Can the various Left parties, sects and groupuscules unite around a basic socialist programme in time for the General Election next year? Are they at all likely to attract electoral support if they do?
Judging by the responses to the Socialist Workers’ Party’s open letter to the Left, the first question is unlikely to be answered in the affirmative.
Unlike the Alliance for Workers’ Liberty – who responded immediately by requesting talks with the SWP over the creation of a Left coalition – the Socialist Party probably feels it is in a position of strength vis-a-vis other Left groups at the moment. As one of the players in No2EU, the SP has formed links with the RMT, and hopes to be part of an platform involving Crow’s union at the next General Election. On the industrial front, the SP plays a central role in the National Shops Stewards Network, which held a sucessful conference at the weekend. Leading shop stewards in the high profile union victories at Enfield, Swansea and Lindsey were all SP members.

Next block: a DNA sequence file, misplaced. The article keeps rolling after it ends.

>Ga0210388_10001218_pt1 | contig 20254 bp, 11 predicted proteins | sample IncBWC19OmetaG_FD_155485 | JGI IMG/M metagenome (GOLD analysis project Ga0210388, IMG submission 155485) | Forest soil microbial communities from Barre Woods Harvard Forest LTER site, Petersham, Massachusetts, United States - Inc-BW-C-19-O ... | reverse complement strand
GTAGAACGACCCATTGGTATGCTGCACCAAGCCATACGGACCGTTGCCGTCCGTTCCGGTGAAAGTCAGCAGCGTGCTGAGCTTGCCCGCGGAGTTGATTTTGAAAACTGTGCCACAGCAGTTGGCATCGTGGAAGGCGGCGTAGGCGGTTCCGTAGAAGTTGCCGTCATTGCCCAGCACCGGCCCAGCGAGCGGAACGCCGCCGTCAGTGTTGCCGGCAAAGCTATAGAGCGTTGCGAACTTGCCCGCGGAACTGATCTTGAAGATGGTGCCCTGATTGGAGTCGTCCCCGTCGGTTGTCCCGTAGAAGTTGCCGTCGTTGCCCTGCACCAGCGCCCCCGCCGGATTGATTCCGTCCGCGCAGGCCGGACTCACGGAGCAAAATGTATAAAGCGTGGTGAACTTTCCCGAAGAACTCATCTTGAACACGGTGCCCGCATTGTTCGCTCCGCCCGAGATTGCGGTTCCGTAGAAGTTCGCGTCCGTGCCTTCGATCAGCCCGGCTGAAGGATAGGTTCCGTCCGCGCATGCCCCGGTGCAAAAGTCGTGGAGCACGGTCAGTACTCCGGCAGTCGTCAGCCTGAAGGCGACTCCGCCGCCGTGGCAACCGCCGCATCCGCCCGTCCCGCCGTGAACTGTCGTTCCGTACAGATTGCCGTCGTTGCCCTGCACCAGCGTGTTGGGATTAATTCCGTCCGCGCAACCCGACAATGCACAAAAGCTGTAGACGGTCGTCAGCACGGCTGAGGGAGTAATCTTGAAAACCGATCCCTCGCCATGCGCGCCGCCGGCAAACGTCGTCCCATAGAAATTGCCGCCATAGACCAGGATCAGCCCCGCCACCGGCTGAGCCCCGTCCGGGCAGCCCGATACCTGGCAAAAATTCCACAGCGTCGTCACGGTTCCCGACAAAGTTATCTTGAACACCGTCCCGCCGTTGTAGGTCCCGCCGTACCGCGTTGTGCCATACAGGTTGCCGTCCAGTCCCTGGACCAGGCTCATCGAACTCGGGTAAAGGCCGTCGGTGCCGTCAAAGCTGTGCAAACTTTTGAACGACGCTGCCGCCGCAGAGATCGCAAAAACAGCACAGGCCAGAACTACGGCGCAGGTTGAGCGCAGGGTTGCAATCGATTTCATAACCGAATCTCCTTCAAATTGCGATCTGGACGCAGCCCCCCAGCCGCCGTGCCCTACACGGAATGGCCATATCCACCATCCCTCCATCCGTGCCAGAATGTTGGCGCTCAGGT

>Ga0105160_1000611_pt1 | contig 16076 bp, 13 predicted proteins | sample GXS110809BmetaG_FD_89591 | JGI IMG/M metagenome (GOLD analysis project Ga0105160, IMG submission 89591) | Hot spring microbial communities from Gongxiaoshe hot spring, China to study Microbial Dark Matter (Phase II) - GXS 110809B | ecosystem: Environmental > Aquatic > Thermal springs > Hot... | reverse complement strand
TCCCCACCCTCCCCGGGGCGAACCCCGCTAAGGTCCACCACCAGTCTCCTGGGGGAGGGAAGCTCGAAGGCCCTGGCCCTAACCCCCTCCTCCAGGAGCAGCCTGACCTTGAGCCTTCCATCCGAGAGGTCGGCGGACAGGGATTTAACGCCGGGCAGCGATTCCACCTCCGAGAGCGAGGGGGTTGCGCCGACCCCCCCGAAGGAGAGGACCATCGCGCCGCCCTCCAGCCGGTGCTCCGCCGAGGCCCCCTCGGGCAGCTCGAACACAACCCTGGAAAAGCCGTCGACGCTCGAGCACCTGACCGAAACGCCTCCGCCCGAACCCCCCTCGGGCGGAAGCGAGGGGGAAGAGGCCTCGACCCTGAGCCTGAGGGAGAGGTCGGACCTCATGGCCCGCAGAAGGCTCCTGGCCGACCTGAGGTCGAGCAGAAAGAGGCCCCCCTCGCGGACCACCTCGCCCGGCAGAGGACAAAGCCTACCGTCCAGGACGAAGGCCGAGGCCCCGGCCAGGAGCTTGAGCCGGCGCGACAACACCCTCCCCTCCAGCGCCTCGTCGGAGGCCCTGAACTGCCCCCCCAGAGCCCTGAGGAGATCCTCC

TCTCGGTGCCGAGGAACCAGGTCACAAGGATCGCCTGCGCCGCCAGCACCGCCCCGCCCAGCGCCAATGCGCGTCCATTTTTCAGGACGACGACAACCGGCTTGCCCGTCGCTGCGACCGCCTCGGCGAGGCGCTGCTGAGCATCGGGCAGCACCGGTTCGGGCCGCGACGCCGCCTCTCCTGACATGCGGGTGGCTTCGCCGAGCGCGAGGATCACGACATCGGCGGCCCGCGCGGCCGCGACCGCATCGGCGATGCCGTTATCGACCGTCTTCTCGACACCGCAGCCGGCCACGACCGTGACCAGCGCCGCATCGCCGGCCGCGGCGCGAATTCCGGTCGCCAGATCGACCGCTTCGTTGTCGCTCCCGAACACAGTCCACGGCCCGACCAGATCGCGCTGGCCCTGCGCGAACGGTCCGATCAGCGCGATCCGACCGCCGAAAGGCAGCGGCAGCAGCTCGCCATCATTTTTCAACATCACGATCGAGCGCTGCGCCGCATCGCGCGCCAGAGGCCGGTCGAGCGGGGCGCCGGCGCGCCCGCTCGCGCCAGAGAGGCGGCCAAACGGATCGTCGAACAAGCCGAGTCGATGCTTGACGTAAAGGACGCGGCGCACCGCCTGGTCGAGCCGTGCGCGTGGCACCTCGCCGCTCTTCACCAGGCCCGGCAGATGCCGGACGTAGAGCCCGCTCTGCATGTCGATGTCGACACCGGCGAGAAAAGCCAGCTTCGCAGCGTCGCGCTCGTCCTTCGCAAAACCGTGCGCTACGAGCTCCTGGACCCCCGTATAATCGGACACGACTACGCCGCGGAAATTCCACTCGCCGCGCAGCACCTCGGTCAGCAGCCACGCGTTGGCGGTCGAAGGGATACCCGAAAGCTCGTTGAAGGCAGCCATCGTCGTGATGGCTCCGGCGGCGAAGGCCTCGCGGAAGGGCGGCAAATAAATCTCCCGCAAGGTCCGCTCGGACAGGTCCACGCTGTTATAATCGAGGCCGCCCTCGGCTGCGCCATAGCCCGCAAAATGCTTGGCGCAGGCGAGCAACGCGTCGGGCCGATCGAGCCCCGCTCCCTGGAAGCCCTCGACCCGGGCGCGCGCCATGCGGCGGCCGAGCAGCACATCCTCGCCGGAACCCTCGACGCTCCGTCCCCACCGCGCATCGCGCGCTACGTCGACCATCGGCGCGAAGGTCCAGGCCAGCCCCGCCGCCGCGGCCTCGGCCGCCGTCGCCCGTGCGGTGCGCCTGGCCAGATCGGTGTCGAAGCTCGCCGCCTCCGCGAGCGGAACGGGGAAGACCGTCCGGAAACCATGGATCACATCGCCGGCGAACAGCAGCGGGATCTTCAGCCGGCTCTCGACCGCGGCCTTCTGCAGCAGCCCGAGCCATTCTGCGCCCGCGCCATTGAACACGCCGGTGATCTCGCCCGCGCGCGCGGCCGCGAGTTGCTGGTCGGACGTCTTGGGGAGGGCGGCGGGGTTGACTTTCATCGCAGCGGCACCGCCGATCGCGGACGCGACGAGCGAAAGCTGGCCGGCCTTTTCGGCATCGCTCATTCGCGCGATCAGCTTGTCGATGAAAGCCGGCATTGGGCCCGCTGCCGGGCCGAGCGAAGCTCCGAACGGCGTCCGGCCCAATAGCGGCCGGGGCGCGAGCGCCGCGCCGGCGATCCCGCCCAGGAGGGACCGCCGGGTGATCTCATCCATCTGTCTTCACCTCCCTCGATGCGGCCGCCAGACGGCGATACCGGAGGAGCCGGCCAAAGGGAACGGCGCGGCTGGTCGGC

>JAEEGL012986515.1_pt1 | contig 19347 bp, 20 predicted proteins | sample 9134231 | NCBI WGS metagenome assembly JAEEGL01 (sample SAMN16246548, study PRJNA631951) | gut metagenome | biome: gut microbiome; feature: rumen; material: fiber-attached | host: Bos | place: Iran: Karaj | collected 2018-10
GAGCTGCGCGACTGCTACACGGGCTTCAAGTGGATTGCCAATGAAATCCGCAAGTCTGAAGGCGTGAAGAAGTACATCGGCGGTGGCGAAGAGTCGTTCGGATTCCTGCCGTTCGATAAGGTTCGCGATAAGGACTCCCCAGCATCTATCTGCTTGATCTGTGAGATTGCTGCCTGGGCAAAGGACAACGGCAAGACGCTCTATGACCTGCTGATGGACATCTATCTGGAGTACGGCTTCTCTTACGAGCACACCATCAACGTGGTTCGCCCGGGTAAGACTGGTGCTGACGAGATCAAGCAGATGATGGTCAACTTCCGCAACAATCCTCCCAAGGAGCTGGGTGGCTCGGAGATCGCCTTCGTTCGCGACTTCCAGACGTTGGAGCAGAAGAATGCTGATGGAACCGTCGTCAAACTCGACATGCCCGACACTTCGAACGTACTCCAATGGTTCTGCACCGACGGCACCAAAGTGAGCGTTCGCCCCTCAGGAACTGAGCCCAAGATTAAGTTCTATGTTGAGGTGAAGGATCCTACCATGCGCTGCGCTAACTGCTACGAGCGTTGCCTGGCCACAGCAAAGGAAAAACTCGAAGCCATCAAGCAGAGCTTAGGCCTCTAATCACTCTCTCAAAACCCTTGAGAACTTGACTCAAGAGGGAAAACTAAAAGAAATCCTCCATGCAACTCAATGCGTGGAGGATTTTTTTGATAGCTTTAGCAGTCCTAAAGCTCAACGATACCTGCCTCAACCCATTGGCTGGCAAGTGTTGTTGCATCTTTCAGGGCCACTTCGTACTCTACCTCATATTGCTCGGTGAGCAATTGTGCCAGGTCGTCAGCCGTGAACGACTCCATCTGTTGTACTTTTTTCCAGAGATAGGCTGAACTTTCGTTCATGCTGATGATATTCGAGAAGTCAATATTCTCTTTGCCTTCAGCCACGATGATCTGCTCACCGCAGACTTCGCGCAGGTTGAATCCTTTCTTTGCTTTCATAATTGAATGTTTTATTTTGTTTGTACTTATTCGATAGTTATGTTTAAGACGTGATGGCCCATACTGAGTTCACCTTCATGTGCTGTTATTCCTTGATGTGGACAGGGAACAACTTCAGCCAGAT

Confidence shines through in the SP’s reply, but so does its distaste for the SWP’s previous conduct. The first section of the reply is spent addressing the SWP’s failure to acknowledge the formation of No2EU (mentioned only twice in Socialist Worker). “To try to ignore the existence of an initiative as significant as No2EU undermines your stated aim of opening a discussion on creating an electoral alternative for the general election”, it says, before concluding:
Unfortunately, we believe that your brushing aside of No2EU is an indication that your methods have not changed. You claim that: “Unity is not a luxury. It is a necessity” but as a party you have never been prepared to countenance working together with others in an honest and open fashion unless you hold the reins; hence your wrecking of the Socialist Alliance and your splitting from Respect. Far from playing a positive role, your approach has actually complicated and delayed steps towards a new mass workers’ party in England and Wales.